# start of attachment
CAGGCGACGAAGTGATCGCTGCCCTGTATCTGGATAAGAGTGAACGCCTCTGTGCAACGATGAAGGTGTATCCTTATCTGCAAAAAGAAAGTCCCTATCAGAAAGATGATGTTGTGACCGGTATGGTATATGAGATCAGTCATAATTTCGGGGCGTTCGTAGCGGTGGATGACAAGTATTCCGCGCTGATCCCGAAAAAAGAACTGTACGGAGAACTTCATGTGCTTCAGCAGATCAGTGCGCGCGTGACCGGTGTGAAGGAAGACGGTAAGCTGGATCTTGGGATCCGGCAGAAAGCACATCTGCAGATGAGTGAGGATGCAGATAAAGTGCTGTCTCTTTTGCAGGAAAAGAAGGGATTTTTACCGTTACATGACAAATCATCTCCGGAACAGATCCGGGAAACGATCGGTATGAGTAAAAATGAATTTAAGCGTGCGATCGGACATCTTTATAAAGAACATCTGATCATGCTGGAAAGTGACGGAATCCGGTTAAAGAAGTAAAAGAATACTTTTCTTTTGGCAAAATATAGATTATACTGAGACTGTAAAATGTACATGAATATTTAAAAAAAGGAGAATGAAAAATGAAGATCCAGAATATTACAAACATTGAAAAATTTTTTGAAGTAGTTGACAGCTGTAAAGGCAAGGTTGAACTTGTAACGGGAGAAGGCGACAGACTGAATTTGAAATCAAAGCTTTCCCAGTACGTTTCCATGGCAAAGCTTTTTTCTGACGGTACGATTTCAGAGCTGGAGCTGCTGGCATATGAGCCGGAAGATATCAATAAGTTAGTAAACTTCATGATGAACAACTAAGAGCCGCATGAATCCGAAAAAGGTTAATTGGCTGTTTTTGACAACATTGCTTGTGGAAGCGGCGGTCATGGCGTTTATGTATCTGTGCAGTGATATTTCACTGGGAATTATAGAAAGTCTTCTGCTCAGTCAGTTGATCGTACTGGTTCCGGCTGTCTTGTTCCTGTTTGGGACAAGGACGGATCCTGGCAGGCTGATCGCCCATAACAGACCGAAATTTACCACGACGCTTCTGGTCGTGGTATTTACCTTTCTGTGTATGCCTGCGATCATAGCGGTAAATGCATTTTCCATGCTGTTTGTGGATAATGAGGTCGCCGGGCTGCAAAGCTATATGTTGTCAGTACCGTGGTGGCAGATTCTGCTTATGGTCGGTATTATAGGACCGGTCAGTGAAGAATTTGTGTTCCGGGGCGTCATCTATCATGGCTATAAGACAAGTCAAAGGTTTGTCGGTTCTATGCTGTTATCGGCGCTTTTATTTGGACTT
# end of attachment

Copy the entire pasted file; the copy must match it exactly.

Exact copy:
CAGGCGACGAAGTGATCGCTGCCCTGTATCTGGATAAGAGTGAACGCCTCTGTGCAACGATGAAGGTGTATCCTTATCTGCAAAAAGAAAGTCCCTATCAGAAAGATGATGTTGTGACCGGTATGGTATATGAGATCAGTCATAATTTCGGGGCGTTCGTAGCGGTGGATGACAAGTATTCCGCGCTGATCCCGAAAAAAGAACTGTACGGAGAACTTCATGTGCTTCAGCAGATCAGTGCGCGCGTGACCGGTGTGAAGGAAGACGGTAAGCTGGATCTTGGGATCCGGCAGAAAGCACATCTGCAGATGAGTGAGGATGCAGATAAAGTGCTGTCTCTTTTGCAGGAAAAGAAGGGATTTTTACCGTTACATGACAAATCATCTCCGGAACAGATCCGGGAAACGATCGGTATGAGTAAAAATGAATTTAAGCGTGCGATCGGACATCTTTATAAAGAACATCTGATCATGCTGGAAAGTGACGGAATCCGGTTAAAGAAGTAAAAGAATACTTTTCTTTTGGCAAAATATAGATTATACTGAGACTGTAAAATGTACATGAATATTTAAAAAAAGGAGAATGAAAAATGAAGATCCAGAATATTACAAACATTGAAAAATTTTTTGAAGTAGTTGACAGCTGTAAAGGCAAGGTTGAACTTGTAACGGGAGAAGGCGACAGACTGAATTTGAAATCAAAGCTTTCCCAGTACGTTTCCATGGCAAAGCTTTTTTCTGACGGTACGATTTCAGAGCTGGAGCTGCTGGCATATGAGCCGGAAGATATCAATAAGTTAGTAAACTTCATGATGAACAACTAAGAGCCGCATGAATCCGAAAAAGGTTAATTGGCTGTTTTTGACAACATTGCTTGTGGAAGCGGCGGTCATGGCGTTTATGTATCTGTGCAGTGATATTTCACTGGGAATTATAGAAAGTCTTCTGCTCAGTCAGTTGATCGTACTGGTTCCGGCTGTCTTGTTCCTGTTTGGGACAAGGACGGATCCTGGCAGGCTGATCGCCCATAACAGACCGAAATTTACCACGACGCTTCTGGTCGTGGTATTTACCTTTCTGTGTATGCCTGCGATCATAGCGGTAAATGCATTTTCCATGCTGTTTGTGGATAATGAGGTCGCCGGGCTGCAAAGCTATATGTTGTCAGTACCGTGGTGGCAGATTCTGCTTATGGTCGGTATTATAGGACCGGTCAGTGAAGAATTTGTGTTCCGGGGCGTCATCTATCATGGCTATAAGACAAGTCAAAGGTTTGTCGGTTCTATGCTGTTATCGGCGCTTTTATTTGGACTT